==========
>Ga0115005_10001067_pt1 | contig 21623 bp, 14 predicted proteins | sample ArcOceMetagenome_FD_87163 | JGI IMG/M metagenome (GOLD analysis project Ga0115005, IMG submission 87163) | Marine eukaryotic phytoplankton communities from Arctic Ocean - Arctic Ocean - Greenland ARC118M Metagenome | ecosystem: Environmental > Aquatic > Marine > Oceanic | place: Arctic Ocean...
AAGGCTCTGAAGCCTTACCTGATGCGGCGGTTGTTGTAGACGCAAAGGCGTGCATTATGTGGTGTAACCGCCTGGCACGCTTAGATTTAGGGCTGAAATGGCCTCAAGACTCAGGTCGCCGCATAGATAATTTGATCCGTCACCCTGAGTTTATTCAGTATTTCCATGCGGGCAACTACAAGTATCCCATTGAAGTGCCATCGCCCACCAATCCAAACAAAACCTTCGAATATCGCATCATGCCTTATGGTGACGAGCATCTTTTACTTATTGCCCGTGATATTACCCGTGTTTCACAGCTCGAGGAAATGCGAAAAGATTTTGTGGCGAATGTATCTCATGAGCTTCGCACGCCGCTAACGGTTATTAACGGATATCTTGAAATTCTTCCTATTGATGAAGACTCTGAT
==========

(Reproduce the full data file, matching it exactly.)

>Ga0115005_10001067_pt1 | contig 21623 bp, 14 predicted proteins | sample ArcOceMetagenome_FD_87163 | JGI IMG/M metagenome (GOLD analysis project Ga0115005, IMG submission 87163) | Marine eukaryotic phytoplankton communities from Arctic Ocean - Arctic Ocean - Greenland ARC118M Metagenome | ecosystem: Environmental > Aquatic > Marine > Oceanic | place: Arctic Ocean...
AAGGCTCTGAAGCCTTACCTGATGCGGCGGTTGTTGTAGACGCAAAGGCGTGCATTATGTGGTGTAACCGCCTGGCACGCTTAGATTTAGGGCTGAAATGGCCTCAAGACTCAGGTCGCCGCATAGATAATTTGATCCGTCACCCTGAGTTTATTCAGTATTTCCATGCGGGCAACTACAAGTATCCCATTGAAGTGCCATCGCCCACCAATCCAAACAAAACCTTCGAATATCGCATCATGCCTTATGGTGACGAGCATCTTTTACTTATTGCCCGTGATATTACCCGTGTTTCACAGCTCGAGGAAATGCGAAAAGATTTTGTGGCGAATGTATCTCATGAGCTTCGCACGCCGCTAACGGTTATTAACGGATATCTTGAAATTCTTCCTATTGATGAAGACTCTGAT